"He never told me he was bullied," he said. "Whenever we would go outside he was always smiling. He seemed happy ... He seemed intelligent. He won video games more often than not.'"

Munoz' remarks echoed those of other students who described Reyes as a shy boy, who nonetheless had friends and usually a smile on his face. He played the violin, according to his school music teacher, and was a big fan of the video game, "Call of Duty," other classmates have said.

Police have released little information about the shooting. They say he got the semi-automatic handgun from his residence, but they have no motive and don't know if Reyes was targeting victims or firing randomly. They didn't release his name until Thursday under pressure from the public and local media.

School officials confirmed the investigation includes a review of an anti-bullying video that some students saw earlier this month that includes a dramatization of a child taking a gun on a school bus to scare aggressors.

Washoe County School District spokeswoman Victoria Campbell said school officials were examining the video but couldn't comment because it's part of the broader investigation into the shooting just outside the school building about 5 miles northeast of downtown Reno.

Reno's KRNV-TV reported that some students said they watched the video, entitled "Bully," earlier this month. The station has broadcast excerpts of the 1.5 hour documentary by Emmy Award-winning filmmaker Lee Hirsch that chronicles the impact of bullying on five different youths and their families.

Katherine Loudon, the school district's director of counseling, equity and diversity, said anything that would have been presented to children would have been part of a district-wide bullying prevention and intervention initiative that includes all schools in the county.

"We've been told by Sparks Police Department to not discuss that particular curriculum," Loudon said.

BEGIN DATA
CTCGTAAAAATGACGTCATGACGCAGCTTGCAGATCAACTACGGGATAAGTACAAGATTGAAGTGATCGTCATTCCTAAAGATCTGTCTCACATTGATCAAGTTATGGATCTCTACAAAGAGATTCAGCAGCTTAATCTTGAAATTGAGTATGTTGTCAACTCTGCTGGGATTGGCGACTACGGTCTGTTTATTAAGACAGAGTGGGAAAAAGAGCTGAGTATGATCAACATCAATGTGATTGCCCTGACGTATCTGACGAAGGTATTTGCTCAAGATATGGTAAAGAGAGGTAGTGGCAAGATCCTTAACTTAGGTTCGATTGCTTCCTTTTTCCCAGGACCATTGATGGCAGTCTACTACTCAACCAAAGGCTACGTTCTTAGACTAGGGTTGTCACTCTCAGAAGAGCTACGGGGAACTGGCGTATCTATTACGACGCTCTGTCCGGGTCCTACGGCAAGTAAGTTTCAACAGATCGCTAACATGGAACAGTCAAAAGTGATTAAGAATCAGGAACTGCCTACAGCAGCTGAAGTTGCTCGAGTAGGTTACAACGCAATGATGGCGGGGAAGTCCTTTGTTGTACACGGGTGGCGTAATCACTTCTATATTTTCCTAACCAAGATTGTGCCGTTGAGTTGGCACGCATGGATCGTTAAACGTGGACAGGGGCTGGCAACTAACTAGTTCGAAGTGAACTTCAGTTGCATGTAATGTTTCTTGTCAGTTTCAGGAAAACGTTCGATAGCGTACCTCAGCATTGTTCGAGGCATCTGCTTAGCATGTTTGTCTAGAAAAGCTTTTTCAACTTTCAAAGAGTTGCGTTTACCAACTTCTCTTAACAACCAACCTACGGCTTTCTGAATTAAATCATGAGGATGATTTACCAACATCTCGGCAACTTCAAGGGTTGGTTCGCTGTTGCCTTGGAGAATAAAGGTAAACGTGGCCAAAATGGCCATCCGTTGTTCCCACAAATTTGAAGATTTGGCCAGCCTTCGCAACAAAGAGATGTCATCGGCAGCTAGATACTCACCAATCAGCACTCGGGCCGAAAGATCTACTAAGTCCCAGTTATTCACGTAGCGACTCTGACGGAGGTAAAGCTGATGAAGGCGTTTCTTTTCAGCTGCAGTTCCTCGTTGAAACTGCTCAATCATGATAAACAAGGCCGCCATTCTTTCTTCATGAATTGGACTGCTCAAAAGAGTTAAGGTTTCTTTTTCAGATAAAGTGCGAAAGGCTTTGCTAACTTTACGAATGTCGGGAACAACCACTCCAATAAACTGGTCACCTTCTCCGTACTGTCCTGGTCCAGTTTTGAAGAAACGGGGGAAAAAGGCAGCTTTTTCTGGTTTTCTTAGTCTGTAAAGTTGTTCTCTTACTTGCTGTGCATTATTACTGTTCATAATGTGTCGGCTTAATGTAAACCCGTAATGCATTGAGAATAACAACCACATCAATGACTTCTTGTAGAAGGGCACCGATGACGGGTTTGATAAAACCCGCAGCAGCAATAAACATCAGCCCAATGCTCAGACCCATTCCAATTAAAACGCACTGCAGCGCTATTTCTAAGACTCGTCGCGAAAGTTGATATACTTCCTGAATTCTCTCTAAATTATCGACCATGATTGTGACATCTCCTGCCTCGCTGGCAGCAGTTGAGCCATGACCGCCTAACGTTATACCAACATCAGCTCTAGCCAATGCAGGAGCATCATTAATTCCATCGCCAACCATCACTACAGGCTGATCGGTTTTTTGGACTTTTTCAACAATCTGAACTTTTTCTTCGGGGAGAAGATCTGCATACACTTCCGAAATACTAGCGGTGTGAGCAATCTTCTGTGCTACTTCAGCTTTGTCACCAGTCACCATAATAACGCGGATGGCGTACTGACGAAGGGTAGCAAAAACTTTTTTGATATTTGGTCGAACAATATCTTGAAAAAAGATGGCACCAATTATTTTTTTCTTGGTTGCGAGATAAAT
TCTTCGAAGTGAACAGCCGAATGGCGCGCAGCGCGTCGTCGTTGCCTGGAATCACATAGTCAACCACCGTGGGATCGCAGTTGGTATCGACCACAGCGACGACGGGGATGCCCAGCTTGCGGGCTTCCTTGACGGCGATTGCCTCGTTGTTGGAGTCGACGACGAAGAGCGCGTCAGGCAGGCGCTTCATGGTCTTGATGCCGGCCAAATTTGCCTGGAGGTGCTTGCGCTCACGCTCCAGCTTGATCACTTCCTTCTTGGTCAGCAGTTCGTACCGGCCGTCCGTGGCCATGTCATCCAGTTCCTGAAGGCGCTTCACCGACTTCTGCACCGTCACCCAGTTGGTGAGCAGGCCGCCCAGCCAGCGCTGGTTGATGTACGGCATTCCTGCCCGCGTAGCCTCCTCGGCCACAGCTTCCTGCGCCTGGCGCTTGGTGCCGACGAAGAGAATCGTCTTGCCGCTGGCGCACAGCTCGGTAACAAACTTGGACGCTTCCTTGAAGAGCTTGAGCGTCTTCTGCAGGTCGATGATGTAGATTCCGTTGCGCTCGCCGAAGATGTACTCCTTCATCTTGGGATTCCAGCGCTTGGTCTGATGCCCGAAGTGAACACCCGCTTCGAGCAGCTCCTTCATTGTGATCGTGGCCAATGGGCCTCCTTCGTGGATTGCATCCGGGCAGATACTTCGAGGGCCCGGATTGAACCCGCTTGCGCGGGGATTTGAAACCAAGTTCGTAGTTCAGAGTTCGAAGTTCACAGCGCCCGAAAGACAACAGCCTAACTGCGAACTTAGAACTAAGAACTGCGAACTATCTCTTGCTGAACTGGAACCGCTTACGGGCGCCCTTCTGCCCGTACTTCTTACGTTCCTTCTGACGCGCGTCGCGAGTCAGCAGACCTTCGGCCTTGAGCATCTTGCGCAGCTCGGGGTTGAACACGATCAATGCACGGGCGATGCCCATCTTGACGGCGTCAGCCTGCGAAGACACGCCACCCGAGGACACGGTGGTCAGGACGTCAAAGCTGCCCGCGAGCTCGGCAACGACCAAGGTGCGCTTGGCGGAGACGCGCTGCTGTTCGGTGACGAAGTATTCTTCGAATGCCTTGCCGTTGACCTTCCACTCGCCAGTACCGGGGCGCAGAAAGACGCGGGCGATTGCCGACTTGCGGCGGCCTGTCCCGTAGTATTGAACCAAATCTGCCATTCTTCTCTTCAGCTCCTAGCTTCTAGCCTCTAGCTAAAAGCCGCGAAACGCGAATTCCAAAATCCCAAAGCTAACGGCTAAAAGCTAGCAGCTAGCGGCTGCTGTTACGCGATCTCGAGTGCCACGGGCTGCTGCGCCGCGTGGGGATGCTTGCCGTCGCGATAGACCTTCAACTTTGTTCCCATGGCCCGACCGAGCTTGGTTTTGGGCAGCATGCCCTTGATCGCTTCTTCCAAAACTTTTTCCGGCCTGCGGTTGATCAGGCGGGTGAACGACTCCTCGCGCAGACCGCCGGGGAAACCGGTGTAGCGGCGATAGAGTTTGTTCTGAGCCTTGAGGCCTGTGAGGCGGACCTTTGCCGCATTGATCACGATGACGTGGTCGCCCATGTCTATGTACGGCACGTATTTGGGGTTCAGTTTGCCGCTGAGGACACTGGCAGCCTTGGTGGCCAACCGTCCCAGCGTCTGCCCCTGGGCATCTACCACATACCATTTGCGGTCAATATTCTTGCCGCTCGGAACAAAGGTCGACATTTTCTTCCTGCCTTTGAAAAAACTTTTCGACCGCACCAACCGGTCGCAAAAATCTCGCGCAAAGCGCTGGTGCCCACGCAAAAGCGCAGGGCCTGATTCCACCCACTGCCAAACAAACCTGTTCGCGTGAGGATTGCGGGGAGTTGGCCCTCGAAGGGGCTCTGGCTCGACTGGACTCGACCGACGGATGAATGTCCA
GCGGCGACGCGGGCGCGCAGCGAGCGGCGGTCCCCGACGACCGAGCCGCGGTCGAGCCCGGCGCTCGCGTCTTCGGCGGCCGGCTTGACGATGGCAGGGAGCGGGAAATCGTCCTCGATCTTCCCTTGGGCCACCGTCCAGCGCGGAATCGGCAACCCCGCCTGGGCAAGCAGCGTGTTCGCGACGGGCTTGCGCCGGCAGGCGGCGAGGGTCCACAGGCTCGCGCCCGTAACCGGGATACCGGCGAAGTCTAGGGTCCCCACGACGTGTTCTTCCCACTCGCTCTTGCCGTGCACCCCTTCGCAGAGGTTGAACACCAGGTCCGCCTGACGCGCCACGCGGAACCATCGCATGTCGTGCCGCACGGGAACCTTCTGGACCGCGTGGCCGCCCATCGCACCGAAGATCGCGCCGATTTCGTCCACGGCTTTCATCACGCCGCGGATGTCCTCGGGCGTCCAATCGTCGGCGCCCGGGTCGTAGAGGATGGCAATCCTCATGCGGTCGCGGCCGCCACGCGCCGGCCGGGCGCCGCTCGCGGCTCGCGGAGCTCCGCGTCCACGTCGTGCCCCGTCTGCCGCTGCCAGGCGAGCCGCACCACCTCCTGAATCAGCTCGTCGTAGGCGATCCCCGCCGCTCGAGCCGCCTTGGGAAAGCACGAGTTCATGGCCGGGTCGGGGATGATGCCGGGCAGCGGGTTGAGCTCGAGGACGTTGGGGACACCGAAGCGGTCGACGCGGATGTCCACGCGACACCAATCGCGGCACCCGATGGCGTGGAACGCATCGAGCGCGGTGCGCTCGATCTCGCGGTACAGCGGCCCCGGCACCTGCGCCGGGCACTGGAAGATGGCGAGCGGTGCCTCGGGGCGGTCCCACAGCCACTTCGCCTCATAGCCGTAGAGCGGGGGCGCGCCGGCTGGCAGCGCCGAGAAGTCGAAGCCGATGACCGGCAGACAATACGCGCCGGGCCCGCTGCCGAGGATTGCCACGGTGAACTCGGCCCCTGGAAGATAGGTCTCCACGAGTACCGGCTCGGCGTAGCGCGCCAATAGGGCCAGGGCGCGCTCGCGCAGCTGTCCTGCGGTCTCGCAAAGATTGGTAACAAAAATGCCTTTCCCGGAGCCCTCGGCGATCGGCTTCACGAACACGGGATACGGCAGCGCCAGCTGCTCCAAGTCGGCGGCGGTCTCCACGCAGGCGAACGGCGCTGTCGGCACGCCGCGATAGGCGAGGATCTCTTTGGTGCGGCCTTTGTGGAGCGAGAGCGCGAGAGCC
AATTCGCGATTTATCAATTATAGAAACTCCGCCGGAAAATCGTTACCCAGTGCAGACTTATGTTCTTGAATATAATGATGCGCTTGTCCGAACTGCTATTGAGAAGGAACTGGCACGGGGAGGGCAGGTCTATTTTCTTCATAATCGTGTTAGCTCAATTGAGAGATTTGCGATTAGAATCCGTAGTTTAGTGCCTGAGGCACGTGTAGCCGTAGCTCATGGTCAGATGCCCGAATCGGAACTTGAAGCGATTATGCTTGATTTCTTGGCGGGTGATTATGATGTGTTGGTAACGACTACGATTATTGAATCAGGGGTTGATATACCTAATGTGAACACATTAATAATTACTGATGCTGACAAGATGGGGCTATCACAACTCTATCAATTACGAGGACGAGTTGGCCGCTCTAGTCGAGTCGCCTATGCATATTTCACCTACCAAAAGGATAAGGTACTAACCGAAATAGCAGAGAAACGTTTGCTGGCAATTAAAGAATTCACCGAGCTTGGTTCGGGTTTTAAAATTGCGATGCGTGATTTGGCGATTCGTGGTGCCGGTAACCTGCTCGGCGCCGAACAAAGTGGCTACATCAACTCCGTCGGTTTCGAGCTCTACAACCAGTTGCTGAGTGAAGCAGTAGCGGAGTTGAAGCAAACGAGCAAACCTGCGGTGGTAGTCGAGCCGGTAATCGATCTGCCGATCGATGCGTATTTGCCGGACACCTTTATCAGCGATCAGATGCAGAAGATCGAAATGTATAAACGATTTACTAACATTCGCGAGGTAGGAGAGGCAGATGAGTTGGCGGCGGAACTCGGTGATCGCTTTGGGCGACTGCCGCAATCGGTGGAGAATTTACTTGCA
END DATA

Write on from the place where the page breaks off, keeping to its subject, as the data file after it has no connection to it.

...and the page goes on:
About 700 people, including Gov. Brian Sandoval, students, parents and siblings, attended a private ceremony Thursday morning in the school's gymnasium, which students had decorated with posters, tributes, balloons and stuffed animals in recognition of Landsberry.

The 45-year-old had served as a Marine and coached basketball and soccer. He was known by all as a big fan of Batman. In addition to drawings and references to the cartoon super hero, one unidentified veteran left the U.S. Navy Medal for Meritorious Service he earned in Iraq, with a note that read, "You deserve the medal of honor in my book."

The Nevada Air National Guard, where Landsberry had served as a master sergeant, announced plans Friday for a "celebration of life" at a public memorial service with full military honors Nov. 3 at Sparks Christian Fellowship church.

A former student who played last year on Landsberry's eighth-grade soccer team said he was so dedicated to her and her teammates that he told them he would sacrifice his life for them.

"He told us once that he would take a bullet for us. He died doing just that," said Lilian Martin, now a freshman at Reno's Wooster High School.

"He was always funny and made us laugh," she told AP on Friday.

Martin was among those who said they didn't witness bullying at Sparks Middle School.


AP writer Michelle Rindels in Las Vegas contributed to this report.